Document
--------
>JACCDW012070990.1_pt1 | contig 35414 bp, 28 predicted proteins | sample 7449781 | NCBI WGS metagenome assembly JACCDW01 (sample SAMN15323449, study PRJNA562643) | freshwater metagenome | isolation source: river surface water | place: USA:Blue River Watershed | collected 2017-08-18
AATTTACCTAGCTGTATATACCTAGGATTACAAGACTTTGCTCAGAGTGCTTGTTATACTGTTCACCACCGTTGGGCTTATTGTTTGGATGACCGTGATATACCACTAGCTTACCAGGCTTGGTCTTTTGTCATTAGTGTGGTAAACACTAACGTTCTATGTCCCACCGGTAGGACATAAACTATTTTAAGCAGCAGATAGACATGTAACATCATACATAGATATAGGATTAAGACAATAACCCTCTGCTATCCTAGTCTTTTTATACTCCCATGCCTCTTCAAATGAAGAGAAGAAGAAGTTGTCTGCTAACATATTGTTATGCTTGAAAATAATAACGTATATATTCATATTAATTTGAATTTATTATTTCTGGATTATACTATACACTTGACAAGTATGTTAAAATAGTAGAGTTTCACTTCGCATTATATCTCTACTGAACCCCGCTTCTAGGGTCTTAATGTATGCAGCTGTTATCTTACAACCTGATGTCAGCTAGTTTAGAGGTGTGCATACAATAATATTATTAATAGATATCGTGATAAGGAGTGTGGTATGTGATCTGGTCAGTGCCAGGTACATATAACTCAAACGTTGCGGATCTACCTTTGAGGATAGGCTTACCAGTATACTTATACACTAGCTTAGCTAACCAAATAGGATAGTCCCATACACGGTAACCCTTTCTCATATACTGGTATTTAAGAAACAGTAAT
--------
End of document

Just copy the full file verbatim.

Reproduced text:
>JACCDW012070990.1_pt1 | contig 35414 bp, 28 predicted proteins | sample 7449781 | NCBI WGS metagenome assembly JACCDW01 (sample SAMN15323449, study PRJNA562643) | freshwater metagenome | isolation source: river surface water | place: USA:Blue River Watershed | collected 2017-08-18
AATTTACCTAGCTGTATATACCTAGGATTACAAGACTTTGCTCAGAGTGCTTGTTATACTGTTCACCACCGTTGGGCTTATTGTTTGGATGACCGTGATATACCACTAGCTTACCAGGCTTGGTCTTTTGTCATTAGTGTGGTAAACACTAACGTTCTATGTCCCACCGGTAGGACATAAACTATTTTAAGCAGCAGATAGACATGTAACATCATACATAGATATAGGATTAAGACAATAACCCTCTGCTATCCTAGTCTTTTTATACTCCCATGCCTCTTCAAATGAAGAGAAGAAGAAGTTGTCTGCTAACATATTGTTATGCTTGAAAATAATAACGTATATATTCATATTAATTTGAATTTATTATTTCTGGATTATACTATACACTTGACAAGTATGTTAAAATAGTAGAGTTTCACTTCGCATTATATCTCTACTGAACCCCGCTTCTAGGGTCTTAATGTATGCAGCTGTTATCTTACAACCTGATGTCAGCTAGTTTAGAGGTGTGCATACAATAATATTATTAATAGATATCGTGATAAGGAGTGTGGTATGTGATCTGGTCAGTGCCAGGTACATATAACTCAAACGTTGCGGATCTACCTTTGAGGATAGGCTTACCAGTATACTTATACACTAGCTTAGCTAACCAAATAGGATAGTCCCATACACGGTAACCCTTTCTCATATACTGGTATTTAAGAAACAGTAAT